Going down to the Jordan, should I get wet?

In June, my wife and I will going with a group to Israel, and will wind up at all the usual spots including the Jordan River. Our host mentioned that we could be baptized in the Jordan if we wanted. That brings up the question of whether it is appropriate to do so. One of our friends thought it would be wonderful to be baptized in the same muddy stream Jesus was baptized in, and it would be of great meaning to her. However, another opinion I’ve read was that re-baptism tends to trivialize the meaning of baptism, even if it is in the Jordan.
My thought is that is no big deal, and would not criticize anyone who did so, but am on the fence myself as to whether it would be a meaningful experience or whether baptism in the Jordan would be a self-serving and empty gesture.
As I enjoy hearing what you guys think, what about it? Would you be baptized in the Jordan if the opportunity arose? Why or why not?

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When I did a tour of Egypt, Jordan, and Israel (7 years ago) we also made a stop at the Jordan river. Most of the group that I traveled with were American evangelicals - except myself and another fellow Lutheran. The idea of being re-baptized makes no sense to a Lutheran. We view baptism as a sacramental act…God is the actor in Baptism. So, therefore, when God baptizes you He does what He says.Therefore, the idea of being re-baptized would, from a Lutheran perspective, be a lack of faith and trust in the promises of God made to you in your baptism and ultimately a rejection of it. So, it would not be a meaningful experience for me and I did not participate.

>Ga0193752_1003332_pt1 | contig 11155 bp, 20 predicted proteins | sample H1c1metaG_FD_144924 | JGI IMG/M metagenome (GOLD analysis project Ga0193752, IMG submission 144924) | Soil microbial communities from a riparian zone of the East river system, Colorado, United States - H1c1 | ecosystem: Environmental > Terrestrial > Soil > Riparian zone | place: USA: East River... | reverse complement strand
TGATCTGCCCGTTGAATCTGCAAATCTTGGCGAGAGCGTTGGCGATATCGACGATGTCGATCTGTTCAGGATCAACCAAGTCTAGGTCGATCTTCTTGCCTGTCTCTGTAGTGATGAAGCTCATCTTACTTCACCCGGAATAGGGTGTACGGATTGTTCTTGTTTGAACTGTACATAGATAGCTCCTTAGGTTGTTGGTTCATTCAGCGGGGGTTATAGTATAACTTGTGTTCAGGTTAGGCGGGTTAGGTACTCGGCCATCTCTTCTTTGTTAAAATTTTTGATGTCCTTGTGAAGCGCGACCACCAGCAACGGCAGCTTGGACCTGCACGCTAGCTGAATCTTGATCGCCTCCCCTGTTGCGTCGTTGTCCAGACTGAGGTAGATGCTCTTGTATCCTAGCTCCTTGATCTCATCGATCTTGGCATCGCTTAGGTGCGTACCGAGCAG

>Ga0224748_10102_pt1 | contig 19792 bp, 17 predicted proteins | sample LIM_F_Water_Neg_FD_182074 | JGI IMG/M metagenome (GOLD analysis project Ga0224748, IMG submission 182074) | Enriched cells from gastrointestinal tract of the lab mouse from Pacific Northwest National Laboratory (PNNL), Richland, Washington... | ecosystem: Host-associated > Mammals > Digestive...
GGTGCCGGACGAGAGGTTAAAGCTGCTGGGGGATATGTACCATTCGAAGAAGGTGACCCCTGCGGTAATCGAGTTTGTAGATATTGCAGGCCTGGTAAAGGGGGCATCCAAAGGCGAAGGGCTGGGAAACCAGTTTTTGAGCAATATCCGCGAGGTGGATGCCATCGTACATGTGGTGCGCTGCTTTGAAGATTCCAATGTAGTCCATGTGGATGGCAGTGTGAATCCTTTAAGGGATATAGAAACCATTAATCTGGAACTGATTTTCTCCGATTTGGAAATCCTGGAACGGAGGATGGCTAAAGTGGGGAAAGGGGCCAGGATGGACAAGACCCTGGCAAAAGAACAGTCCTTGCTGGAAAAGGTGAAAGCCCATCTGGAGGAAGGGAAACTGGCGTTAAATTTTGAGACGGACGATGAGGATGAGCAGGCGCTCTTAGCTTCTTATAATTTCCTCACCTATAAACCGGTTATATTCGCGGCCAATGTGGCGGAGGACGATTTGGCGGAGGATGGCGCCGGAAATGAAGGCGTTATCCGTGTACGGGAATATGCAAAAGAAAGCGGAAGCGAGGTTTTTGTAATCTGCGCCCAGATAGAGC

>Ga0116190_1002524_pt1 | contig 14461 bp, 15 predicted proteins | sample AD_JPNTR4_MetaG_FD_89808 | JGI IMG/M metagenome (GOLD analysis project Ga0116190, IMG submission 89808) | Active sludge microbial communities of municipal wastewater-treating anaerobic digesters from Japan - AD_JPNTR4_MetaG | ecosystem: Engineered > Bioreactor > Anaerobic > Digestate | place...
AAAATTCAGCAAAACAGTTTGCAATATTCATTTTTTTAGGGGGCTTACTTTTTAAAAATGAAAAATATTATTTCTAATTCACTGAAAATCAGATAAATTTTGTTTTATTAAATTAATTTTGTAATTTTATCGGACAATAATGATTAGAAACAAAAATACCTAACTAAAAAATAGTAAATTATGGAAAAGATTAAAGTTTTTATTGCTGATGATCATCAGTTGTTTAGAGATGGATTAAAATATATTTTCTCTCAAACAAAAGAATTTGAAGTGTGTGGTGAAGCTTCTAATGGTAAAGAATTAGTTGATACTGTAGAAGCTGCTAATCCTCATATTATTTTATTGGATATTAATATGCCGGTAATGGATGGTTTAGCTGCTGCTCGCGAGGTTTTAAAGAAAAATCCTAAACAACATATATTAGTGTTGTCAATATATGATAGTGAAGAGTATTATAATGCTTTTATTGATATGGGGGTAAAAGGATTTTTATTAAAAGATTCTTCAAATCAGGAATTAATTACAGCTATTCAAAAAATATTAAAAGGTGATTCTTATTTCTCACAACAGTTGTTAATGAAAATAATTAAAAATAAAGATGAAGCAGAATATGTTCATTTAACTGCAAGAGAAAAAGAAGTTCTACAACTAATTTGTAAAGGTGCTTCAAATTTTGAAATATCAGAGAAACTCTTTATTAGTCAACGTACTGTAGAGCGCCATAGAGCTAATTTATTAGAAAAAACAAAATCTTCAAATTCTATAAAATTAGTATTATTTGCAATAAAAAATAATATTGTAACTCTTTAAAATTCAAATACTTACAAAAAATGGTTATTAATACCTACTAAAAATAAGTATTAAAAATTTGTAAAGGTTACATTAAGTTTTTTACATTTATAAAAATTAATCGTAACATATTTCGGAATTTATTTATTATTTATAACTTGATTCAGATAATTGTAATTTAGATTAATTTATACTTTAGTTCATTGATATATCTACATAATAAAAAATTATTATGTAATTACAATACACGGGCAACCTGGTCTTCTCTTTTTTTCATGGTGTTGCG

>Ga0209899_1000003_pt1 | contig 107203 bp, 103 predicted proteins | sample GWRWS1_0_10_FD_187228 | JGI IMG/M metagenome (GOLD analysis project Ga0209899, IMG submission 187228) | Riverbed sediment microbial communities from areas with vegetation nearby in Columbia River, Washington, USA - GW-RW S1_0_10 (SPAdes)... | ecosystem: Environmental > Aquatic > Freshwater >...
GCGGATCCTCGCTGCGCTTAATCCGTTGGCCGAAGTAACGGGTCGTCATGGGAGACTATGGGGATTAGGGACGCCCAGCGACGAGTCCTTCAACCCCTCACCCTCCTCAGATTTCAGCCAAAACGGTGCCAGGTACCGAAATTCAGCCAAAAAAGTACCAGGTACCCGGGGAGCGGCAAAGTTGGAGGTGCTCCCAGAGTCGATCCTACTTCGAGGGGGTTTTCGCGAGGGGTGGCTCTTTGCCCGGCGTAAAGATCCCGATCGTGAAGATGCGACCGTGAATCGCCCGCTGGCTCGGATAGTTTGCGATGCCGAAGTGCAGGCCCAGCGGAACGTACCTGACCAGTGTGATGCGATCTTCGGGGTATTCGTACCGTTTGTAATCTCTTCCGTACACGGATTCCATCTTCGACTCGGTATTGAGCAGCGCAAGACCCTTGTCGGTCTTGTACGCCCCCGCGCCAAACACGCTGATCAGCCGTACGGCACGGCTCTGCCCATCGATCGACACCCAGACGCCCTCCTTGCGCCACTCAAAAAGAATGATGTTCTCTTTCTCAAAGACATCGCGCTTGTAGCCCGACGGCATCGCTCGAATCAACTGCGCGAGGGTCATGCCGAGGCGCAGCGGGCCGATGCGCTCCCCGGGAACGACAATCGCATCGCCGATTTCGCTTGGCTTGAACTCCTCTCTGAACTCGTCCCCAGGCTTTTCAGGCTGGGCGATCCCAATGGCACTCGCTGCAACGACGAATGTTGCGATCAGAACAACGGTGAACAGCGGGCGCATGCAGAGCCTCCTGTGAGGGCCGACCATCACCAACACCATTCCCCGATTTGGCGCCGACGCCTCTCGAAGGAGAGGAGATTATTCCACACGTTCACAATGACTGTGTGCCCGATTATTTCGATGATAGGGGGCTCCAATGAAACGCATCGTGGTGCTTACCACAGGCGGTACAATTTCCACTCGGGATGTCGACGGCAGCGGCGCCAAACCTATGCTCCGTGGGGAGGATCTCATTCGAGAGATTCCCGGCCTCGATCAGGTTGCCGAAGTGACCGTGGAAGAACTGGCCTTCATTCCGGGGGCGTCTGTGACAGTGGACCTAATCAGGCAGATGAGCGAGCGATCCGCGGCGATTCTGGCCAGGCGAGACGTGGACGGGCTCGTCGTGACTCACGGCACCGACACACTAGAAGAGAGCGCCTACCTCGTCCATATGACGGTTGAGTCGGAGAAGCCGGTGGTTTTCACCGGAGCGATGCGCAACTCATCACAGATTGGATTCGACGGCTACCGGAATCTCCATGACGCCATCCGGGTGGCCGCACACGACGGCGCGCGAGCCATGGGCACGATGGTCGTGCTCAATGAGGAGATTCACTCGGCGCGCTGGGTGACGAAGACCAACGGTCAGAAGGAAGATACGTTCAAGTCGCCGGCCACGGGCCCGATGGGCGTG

At the place at the Jordan River where all the baptisms are done they will also take pictures and videos and sell them to you. Since my friend and I were not participating in being re-baptized…we took everyone’s phones for them and took videos and pictures for them. So, if in fact you are going to be re-baptized…the moral of the story is, bring a Lutheran or two along and save yourself a few shekels.

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As long as you don’t take a selfie in the act and post it on Fb, no problem.

Oops, forgot the :wink:

Perhaps baptism is the self sacrament? Communion being the Sacrament of Jesus. The communion is to be done often without shame because it is done in Remembrance of the obedience of Jesus.

Baptism is a sacrament of obedience on our part. The act should not be taken lightly just like communion, and it is not necessary to make an outward show of our own selfish obedience. Having said that, I do not think that renewing one’s obedience in a setting that has significant meaning is wrong. But being baptized for nostalgic purposes, not that it would cause others to stumble or even being misleading, but an internal choice, would just be getting wet. Only the one making the choice knows exactly the reason for taking part in the baptism. Probably should not force an issue, or lie to yourself about it. I think doing it or not doing it is being obedient to the sacrament. Personally, I do not think that, being baptized a few times in one’s life, is overdoing it. But baptism is about one’s own personal obedience, and I would agree that doing it over and over would take away any significant meaning after awhile.